By Michael Roberts
"I was not a collective person or a bohemian; I was an elitist..... I spoke without fear of contradiction. I simply did not suffer self-doubt."
~ Elia Kazan
Elia Kazan's one ambition in life was to become a movie director, and after getting a reputation on the New York stage the offer came from Hollywood and he jumped at the chance. A Tree Grows in Brooklyn was his debut, a sentimental tale about a young girl and her parents that Kazan invested in emotionally and got the result his producers were looking for, it made money. His next effort was the anemic Sea of Grass, on loan to MGM and Kazan thought he'd learnt nothing about filmmaking until he did his first all location shoot, 1947's Boomerang. He didn't look back, winning the Oscar for his next effort, Gentleman's Agreement before hitting his stride with a series of realistic location shot dramas, Panic In The Streets, Viva Zapata, (written by his great friend John Steinbeck) and the immortal On The Waterfront.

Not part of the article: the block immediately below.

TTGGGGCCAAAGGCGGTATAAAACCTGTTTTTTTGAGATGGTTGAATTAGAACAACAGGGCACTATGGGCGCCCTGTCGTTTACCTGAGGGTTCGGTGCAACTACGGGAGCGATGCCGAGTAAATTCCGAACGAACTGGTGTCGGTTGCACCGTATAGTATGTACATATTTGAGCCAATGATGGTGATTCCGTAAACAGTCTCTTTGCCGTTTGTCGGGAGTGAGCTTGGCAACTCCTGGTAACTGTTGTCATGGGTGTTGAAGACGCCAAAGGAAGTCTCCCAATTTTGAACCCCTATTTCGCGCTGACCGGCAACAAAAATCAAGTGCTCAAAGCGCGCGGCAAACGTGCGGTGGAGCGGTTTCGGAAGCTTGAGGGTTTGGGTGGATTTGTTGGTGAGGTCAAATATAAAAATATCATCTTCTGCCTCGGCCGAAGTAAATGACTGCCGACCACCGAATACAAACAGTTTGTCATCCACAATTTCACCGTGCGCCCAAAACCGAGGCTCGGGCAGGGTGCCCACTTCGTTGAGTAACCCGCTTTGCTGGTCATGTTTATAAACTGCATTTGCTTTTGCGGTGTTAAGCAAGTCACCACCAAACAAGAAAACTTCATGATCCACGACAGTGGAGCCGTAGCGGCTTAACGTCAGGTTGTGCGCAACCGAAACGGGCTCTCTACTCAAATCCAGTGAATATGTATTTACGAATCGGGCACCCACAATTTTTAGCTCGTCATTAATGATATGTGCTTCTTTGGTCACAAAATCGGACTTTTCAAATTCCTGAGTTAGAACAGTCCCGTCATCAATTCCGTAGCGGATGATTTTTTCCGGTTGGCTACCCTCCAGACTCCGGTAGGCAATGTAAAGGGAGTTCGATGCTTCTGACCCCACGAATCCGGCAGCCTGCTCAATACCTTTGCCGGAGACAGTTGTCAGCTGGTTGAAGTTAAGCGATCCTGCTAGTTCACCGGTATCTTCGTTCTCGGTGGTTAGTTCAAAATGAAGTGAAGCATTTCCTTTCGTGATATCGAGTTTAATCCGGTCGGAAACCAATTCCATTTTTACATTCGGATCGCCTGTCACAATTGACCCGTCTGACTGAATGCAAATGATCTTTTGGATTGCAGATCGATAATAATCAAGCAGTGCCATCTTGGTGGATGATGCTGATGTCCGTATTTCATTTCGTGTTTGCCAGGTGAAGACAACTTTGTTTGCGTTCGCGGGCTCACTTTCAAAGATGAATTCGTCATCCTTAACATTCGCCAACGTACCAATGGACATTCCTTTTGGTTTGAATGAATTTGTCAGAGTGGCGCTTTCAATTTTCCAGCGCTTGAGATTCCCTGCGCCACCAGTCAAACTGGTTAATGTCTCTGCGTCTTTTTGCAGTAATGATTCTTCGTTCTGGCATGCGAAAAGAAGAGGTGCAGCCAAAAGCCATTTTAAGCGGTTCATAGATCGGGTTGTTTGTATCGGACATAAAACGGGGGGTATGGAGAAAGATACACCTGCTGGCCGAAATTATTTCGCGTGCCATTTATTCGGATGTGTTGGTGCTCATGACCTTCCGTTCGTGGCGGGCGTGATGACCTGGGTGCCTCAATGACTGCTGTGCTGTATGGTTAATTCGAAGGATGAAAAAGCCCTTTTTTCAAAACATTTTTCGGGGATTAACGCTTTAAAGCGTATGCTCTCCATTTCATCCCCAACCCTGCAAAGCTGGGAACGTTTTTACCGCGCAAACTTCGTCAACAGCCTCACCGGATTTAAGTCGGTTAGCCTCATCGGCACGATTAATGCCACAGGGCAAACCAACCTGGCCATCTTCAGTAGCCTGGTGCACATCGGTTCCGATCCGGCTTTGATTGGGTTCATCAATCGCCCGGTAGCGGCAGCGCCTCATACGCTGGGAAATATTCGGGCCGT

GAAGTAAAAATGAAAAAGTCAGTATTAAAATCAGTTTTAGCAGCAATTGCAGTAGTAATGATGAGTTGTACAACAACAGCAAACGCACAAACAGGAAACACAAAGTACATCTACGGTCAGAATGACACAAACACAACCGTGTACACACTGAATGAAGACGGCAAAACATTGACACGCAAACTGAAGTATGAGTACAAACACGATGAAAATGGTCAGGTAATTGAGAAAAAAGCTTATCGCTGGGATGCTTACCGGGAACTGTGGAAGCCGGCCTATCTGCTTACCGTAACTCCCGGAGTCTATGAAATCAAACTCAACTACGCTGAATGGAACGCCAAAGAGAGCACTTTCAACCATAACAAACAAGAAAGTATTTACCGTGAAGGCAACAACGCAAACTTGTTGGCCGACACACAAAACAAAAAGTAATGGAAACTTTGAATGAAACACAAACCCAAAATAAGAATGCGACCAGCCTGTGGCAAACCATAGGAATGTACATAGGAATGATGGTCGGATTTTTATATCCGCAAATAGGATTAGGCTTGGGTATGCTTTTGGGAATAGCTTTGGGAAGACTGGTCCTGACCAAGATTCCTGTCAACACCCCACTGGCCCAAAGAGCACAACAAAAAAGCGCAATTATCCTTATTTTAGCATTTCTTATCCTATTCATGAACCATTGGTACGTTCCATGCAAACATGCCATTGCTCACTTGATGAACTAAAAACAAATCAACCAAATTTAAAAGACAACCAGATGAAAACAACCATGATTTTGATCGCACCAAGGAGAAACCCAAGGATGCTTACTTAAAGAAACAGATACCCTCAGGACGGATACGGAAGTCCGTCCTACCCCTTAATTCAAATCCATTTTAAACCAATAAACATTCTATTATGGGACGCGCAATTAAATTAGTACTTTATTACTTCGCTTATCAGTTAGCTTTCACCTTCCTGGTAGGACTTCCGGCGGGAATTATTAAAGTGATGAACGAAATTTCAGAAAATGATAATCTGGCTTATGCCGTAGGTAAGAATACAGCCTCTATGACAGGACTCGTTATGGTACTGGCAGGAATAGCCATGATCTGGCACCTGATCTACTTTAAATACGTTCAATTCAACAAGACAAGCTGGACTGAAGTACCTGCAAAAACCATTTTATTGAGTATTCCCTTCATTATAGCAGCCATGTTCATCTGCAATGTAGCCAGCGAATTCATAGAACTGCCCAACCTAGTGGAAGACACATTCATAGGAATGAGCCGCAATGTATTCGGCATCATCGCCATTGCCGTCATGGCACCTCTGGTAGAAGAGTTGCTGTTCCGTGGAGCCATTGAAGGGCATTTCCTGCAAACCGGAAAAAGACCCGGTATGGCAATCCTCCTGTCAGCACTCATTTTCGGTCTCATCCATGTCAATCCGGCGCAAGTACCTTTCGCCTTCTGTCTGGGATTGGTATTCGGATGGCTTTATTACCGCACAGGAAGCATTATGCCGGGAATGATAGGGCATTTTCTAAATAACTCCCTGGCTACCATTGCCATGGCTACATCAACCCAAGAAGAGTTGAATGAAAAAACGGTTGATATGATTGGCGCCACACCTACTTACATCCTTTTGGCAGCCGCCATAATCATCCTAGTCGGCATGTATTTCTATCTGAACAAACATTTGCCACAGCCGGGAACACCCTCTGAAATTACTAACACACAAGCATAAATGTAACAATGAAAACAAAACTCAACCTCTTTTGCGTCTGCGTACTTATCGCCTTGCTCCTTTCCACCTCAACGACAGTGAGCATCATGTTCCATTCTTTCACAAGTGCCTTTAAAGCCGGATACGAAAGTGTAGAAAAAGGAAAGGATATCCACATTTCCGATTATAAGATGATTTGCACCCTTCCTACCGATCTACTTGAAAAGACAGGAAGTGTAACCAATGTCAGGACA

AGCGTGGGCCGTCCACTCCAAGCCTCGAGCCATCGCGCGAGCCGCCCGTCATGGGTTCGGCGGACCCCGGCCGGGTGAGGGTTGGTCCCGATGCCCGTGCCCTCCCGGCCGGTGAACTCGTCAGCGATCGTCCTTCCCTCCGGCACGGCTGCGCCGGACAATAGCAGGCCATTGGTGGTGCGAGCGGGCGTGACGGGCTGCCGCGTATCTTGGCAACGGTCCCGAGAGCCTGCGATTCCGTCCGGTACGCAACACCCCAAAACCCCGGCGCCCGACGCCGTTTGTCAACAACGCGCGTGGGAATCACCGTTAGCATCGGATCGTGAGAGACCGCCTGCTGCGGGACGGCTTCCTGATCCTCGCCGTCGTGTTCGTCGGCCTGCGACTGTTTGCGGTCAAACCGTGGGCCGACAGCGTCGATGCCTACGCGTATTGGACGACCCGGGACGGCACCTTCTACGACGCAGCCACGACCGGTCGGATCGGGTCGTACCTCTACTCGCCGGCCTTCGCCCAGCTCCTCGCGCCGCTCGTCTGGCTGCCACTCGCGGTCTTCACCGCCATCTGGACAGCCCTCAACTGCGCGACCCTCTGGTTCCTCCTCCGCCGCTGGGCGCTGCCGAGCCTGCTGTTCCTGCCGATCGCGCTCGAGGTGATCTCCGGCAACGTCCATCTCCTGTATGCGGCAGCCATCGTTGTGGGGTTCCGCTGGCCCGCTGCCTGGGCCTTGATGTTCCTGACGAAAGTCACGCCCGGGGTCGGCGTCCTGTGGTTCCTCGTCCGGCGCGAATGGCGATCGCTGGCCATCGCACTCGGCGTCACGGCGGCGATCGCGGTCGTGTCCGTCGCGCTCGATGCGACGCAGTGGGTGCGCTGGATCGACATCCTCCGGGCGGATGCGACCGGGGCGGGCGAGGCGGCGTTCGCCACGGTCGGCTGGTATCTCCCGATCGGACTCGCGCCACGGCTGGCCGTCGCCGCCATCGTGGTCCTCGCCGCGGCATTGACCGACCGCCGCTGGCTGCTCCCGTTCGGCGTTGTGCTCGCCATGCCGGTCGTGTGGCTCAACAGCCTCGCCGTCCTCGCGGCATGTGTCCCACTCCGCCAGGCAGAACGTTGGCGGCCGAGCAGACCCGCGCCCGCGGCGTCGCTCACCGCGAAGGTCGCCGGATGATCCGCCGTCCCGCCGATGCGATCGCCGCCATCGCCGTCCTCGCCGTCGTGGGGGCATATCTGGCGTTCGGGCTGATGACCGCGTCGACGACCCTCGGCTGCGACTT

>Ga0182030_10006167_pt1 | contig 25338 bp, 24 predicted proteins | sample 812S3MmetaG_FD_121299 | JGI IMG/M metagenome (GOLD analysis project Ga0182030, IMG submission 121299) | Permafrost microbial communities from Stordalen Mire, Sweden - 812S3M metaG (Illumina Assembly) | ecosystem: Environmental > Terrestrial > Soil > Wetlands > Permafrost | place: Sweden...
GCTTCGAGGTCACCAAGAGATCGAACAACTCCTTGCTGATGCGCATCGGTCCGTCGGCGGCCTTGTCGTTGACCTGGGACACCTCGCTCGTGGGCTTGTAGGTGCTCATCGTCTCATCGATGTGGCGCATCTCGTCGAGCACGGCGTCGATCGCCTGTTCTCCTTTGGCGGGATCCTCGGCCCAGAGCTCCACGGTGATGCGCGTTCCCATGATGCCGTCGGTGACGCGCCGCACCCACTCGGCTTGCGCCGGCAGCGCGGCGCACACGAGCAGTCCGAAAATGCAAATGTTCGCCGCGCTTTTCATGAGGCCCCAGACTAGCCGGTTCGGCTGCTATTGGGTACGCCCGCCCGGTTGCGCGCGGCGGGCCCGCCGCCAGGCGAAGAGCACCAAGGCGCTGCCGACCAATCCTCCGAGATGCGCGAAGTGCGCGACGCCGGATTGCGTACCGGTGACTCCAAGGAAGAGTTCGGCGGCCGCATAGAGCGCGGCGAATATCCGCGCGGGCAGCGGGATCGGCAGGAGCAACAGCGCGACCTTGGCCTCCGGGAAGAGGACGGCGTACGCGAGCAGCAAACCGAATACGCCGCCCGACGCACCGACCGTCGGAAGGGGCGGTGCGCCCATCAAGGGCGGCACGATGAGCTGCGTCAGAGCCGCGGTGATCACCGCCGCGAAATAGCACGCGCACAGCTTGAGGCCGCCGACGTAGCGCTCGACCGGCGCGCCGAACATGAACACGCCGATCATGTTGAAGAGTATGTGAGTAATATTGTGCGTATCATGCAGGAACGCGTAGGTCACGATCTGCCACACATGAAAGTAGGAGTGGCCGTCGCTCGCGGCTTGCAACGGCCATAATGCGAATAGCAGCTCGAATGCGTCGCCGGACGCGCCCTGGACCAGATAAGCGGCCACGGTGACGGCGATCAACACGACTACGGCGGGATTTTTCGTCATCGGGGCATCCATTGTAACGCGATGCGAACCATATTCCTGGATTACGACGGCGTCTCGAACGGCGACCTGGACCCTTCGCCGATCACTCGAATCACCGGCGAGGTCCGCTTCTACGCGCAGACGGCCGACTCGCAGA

During the early '50s Kazan's leftist past came back to haunt him and he made appearances before HUAC, asked to inform on his old colleagues. Initially Kazan resisted but caved in to the pressure in order to continue the work which was his addiction and 'named names', justifying it by rationalising that HUAC already had the names of the people he fingered. The event proved pivotal in his personal and professional life, but he dug in and proceeded to make more personal films, ones that he took a greater hand in the writing of, culminating in his immigrant homage to his Uncle's journey out of Anatolia, the superb America, America. Kazan was brilliant at extracting top notch performances from his actors but came to develop a true cinematic eye and sense of visual screen composition. Amongst the top rank of American film director's from the classic era, a fact made more remarkable by his unequalled record as a Broadway director.
A Face In The Crowd
For fans only;
Sea of Grass